How to FaceTime on iPhone and iPod touch

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FaceTime, Apple's video- and audio-calling technology, is one of the most exciting features that the iPhone and iPod touch have to offer. It's fun to see the person you're talking to, not just hear them—especially if it's someone you haven't seen in a long time or don't get to see often.

In order to use FaceTime, you need:

  • An iPhone 4 and newer, 4th generation iPod touch or newer, iPad 2 and newer
  • A Mac running Mac OS X 10.6 or higher with the FaceTime app installed
  • Access to a Wi-Fi or 3G/4G LTE network.

Using FaceTime is pretty easy, but there are a few things you need to know in order to use FaceTime on iPhone or iPod touch.

How to Make a FaceTime Call

  1. Begin by ensuring that FaceTime is turned on for your iPhone. You may have enabled it when you first set up your device.

    If you didn't, or aren't sure you did, begin by tapping the Settings app on your home screen. What you do next depends on what version of the iOS you're running. In the most recent versions, scroll down to the FaceTime option and tap it. On some older versions of the iOS, scroll down to Phone and tap it. Either way, when you're on the correct screen, make sure the FaceTime slider is set to On/green.
  2. On that screen, you also need to make sure that you've got a phone number, email address, or both set up for use with FaceTime. To use an email, tap Use your Apple ID for FaceTime (on older versions, tap Add an Email and follow the instructions). Phone numbers are only present on the iPhone and can only be the number connected to your iPhone.
  1. When FaceTime debuted, its calls could only be made when the iPhone was connected to a Wi-Fi network (phone companies blocked FaceTime calls over their 3G cellular networks), but that's no longer true. Now, you can make FaceTime calls either over Wi-Fi or 3G/4G LTE. So, as long as you have a network connection, you can make a call. If you can, though, connect your iPhone to a Wi-Fi network before using FaceTime. Video chats require a lot of data and using Wi-Fi won't eat up your monthly data limit.
  1. Once those requirements are met, there are two ways to FaceTime someone. First, you can simply call them as your normally would and then tap the FaceTime button when it lights up after the call begins. You will only be able to tap the button when calling FaceTime-enabled devices.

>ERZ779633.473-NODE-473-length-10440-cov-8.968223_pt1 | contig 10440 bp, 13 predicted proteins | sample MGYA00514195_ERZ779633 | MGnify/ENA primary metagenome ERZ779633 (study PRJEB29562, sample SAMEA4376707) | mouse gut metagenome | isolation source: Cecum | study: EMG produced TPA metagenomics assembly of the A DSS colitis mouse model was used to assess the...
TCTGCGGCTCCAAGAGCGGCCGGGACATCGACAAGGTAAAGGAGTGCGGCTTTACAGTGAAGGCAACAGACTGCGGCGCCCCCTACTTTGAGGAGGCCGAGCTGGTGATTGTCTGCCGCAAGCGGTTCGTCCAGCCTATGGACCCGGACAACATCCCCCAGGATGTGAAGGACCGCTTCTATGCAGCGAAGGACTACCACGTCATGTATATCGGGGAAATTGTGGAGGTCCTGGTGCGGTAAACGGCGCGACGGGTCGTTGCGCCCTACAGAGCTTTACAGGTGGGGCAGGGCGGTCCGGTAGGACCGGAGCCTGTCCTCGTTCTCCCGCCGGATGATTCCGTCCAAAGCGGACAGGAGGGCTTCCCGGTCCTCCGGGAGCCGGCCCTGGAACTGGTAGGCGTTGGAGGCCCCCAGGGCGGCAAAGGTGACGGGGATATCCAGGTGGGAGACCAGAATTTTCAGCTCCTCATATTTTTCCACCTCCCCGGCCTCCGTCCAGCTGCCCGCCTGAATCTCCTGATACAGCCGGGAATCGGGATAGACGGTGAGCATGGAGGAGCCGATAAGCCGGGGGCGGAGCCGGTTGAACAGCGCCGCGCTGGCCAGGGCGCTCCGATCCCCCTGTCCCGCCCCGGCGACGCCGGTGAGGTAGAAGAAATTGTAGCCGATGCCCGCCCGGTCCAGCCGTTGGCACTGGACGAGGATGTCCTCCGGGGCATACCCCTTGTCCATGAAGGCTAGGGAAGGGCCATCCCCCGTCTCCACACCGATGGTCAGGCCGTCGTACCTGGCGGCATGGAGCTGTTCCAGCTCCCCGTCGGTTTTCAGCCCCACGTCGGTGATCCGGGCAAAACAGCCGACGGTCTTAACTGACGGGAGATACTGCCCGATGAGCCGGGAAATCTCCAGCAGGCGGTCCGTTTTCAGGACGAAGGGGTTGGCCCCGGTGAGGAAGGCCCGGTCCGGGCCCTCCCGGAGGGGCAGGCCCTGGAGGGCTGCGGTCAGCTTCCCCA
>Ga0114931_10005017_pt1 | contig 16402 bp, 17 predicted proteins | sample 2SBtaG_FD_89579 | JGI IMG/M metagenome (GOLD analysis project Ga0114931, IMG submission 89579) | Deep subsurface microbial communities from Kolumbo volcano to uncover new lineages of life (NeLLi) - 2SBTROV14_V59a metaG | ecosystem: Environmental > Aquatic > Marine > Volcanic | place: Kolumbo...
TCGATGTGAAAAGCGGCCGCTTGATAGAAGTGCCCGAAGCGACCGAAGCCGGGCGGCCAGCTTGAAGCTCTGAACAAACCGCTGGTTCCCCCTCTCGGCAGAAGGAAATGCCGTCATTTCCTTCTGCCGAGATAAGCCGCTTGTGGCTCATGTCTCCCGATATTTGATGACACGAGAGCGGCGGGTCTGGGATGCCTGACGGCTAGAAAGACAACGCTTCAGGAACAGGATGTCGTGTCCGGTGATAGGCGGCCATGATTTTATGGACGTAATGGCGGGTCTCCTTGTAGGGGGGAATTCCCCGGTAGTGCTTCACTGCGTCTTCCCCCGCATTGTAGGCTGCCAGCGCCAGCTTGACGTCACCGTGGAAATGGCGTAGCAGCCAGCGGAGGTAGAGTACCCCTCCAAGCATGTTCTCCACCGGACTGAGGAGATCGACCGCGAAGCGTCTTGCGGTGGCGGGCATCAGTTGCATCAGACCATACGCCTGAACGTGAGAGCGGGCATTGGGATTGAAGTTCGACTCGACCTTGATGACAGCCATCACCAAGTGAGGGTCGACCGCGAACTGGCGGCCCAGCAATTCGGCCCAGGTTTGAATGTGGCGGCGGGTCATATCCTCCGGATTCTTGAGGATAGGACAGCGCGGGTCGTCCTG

2. Alternatively, you can browse through your iPhone address book, the FaceTime app built into iOS, or your Messages app. In any of those locations, find the person you want to call and tap on their name. Then tap the FaceTime button (it looks like a small camera) on their page in your address book.

  3. If you're running iOS 7 or higher, you have another option: A FaceTime Audio call. In that case, you can use the FaceTime technology for just a voice call, which saves you from using your monthly cell phones minutes and sends your call through Apple's servers instead of your phone company's. In that case, you'll see either a phone icon next to the FaceTime menu further down their contact page or will get a FaceTime Audio pop-up menu. Tap them if you want to call that way.

  4. Your FaceTime call will begin just like a regular call, except that your camera will turn on and you'll see yourself. The person you're placing the call to will have the chance to accept or deny your call by tapping an onscreen button (you'll have this same option if someone FaceTimes you).

    If they accept it, FaceTime will send video from your camera to them and vice versa. Both a shot of you and the person you're talking to will be on screen at the same time.

  1. End a FaceTime call by tapping the red End button on the bottom of the screen.

NOTE: FaceTime calls can only be made to other FaceTime-compatible devices, including the iPhone, iPad, iPod touch, and Mac. This means FaceTime can't be used on Android or Windows devices.

If the FaceTime icon has a question mark on it when you place your call, or if it doesn't light up, it may be because the person you're calling can't accept a FaceTime call. Learn about ​the many reasons FaceTime calls don't work and how to fix them.

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